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Find the links to read more great Marvelous Middle-Grade Monday posts from middle-grade authors and bloggers at Greg Pattridge's 'Always in the Middle' Blog.


SPECIAL NOTE TO ALL BLOG READERS:  I HAVE SEVERAL GREAT GIVEAWAYS LISTED ON MY CURRENT GIVEAWAYS PAGE HERE ON 'READING, WRITING & STITCH-METIC' WHICH WILL BE ENDING LATER THIS WEEK. TAKE A MOMENT RIGHT NOW TO CLICK OVER TO POSSIBLY DISCOVER A PRIZE THERE THAT INTERESTS YOU. HERE'S THE LINK:  CURRENT GIVEAWAYS

***************GOOD LUCK!******************

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8 comments:

  1. I love stories about the Tuskegee Airmen. A group were guests at a dinner at Wright-Patt AFB about 18 years ago. What a group. I will certainly be interested in reading this book. Excellent review!

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    Replies
    1. Hello, Patricia ~ How awesome that you were able to meet some of these heroes! Thank you for your kind words about my review. I hope you get a chance to read this book soon, and thank you for sharing your thoughts with us on MMGM!

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  2. Thanks for all of your featured WWI & II books this month. Today's selection sounds wonderful. It's books like this one that ensure the past will always be there for young readers to discover.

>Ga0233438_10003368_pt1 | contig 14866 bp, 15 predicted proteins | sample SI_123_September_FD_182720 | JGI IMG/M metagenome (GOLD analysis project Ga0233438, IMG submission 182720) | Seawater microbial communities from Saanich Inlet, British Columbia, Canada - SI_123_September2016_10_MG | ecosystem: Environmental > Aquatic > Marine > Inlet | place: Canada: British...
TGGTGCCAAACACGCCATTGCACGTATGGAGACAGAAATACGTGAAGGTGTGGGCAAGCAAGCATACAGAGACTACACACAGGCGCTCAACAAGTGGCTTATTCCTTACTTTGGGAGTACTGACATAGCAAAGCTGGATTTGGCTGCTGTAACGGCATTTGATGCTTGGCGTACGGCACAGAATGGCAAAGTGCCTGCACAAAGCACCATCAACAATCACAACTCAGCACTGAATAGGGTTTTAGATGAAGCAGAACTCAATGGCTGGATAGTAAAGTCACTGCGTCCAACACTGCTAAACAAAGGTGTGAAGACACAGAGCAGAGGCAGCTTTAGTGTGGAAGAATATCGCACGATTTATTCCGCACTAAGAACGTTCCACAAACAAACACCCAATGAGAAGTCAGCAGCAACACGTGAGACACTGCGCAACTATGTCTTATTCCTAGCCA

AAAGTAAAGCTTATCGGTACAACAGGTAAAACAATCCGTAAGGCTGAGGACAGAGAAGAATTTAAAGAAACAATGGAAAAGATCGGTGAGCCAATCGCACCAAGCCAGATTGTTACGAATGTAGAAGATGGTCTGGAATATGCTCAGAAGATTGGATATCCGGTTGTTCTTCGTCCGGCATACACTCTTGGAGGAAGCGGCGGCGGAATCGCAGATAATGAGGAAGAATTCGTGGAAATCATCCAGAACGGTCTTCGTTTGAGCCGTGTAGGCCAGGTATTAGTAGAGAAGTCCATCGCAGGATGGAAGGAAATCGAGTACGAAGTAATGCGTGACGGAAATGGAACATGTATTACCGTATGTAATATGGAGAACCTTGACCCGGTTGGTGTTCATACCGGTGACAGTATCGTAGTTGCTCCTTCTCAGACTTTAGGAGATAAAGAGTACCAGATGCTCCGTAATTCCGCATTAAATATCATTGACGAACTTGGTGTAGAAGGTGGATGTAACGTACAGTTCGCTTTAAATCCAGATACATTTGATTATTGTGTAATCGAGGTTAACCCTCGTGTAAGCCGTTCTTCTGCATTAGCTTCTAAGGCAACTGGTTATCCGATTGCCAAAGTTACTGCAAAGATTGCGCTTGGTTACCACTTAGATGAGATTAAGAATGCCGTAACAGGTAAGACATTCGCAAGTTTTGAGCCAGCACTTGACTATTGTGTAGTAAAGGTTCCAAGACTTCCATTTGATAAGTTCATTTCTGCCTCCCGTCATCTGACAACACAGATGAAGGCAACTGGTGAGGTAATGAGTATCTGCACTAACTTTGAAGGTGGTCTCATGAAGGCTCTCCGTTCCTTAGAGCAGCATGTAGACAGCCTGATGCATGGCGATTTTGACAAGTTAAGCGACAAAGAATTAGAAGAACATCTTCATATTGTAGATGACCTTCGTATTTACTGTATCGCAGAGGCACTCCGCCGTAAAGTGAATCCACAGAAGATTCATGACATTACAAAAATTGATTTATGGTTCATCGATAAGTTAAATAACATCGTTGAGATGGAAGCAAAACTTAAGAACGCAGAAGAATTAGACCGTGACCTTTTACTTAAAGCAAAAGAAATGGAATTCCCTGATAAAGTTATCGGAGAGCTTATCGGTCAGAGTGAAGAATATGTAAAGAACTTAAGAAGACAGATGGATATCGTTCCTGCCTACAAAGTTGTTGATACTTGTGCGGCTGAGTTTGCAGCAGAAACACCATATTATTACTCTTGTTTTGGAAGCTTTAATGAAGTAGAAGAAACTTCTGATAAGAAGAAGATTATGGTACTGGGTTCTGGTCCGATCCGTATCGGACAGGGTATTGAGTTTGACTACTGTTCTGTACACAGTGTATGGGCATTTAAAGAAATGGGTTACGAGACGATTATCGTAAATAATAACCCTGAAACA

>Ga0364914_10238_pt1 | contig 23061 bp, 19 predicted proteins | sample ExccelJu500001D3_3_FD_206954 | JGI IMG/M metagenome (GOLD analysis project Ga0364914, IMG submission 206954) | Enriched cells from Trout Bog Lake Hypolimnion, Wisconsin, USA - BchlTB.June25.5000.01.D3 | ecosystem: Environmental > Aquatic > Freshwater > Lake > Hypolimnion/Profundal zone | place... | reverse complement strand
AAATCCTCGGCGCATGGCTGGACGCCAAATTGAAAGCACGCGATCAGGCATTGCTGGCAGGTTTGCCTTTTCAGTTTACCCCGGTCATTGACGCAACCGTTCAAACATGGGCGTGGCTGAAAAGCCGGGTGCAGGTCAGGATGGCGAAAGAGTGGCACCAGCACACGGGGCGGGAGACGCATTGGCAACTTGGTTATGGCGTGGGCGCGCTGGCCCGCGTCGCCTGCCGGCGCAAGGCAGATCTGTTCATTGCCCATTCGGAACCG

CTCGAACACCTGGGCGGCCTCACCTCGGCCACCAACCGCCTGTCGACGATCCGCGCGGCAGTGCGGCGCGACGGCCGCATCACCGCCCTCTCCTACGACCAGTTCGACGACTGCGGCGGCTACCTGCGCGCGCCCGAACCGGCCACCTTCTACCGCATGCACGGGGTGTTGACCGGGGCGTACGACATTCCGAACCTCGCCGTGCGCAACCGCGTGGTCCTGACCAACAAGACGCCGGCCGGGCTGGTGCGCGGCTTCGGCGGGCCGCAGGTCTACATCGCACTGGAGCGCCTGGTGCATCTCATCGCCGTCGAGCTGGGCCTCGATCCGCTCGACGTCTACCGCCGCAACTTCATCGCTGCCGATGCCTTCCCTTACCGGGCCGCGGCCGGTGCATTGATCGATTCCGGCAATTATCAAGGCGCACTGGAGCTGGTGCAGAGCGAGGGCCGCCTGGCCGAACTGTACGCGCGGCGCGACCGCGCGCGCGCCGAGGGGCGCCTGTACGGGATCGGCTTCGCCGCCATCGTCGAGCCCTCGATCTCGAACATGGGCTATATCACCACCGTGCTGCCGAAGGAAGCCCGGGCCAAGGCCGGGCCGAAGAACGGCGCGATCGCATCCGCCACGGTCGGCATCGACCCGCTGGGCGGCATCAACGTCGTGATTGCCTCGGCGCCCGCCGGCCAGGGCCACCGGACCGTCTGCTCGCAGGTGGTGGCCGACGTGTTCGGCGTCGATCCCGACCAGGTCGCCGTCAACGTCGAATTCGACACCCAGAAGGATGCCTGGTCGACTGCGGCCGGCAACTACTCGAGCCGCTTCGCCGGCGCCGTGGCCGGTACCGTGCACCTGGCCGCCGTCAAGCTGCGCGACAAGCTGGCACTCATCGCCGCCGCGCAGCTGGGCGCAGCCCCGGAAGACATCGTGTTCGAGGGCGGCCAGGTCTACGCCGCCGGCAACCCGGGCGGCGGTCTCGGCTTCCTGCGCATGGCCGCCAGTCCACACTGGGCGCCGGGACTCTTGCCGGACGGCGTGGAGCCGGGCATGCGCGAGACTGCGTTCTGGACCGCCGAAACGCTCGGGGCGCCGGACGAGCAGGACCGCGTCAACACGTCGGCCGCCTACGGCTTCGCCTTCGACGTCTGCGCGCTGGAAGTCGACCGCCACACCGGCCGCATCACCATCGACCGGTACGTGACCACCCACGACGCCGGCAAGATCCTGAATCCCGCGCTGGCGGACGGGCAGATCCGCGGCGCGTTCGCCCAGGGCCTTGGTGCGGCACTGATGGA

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    1. Hi, Greg ~ You are welcome for the WWI and WWII books I posted about for MMGM this month; I learned so much about these events in American and World history. I'm glad you enjoyed the theme. I couldn't agree with you more about books such as this one keeping the past alive for young readers. Thanks for stopping by for MMGM.

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  3. I hadn't heard of this one, but I find the Tuskagee Airmen story a fascinating one. Thanks for telling me about this. I will look for it.

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    1. Welcome, Rosi ~ I didn't know much about the Tuskegee Airmen until I read this book, and I'm so glad I took the time to study this part of US military history. I hope you enjoy reading it. Thanks for posting your positive remarks for MMGM!

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  4. I'm so grateful to have had this chance to learn about these brave men! I'll be looking for this book--thanks for the introduction!

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    1. Welcome, Suzanne ~ I'm so glad you enjoyed this post, and you're welcome for the introduction to the book. I hope you get to read this gem soon. Thanks for stopping by for MMGM.

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~ BLOG TOUR STOP SILENT DAYS HOLY NIGHT ~

~ BLOG TOUR STOP ~ --  'SILENT DAYS, HOLY NIGHT'  -- AUTHOR PHYLLIS CLARK NICHOLS ~Post Includes:  Book Spotlight, Author Bio...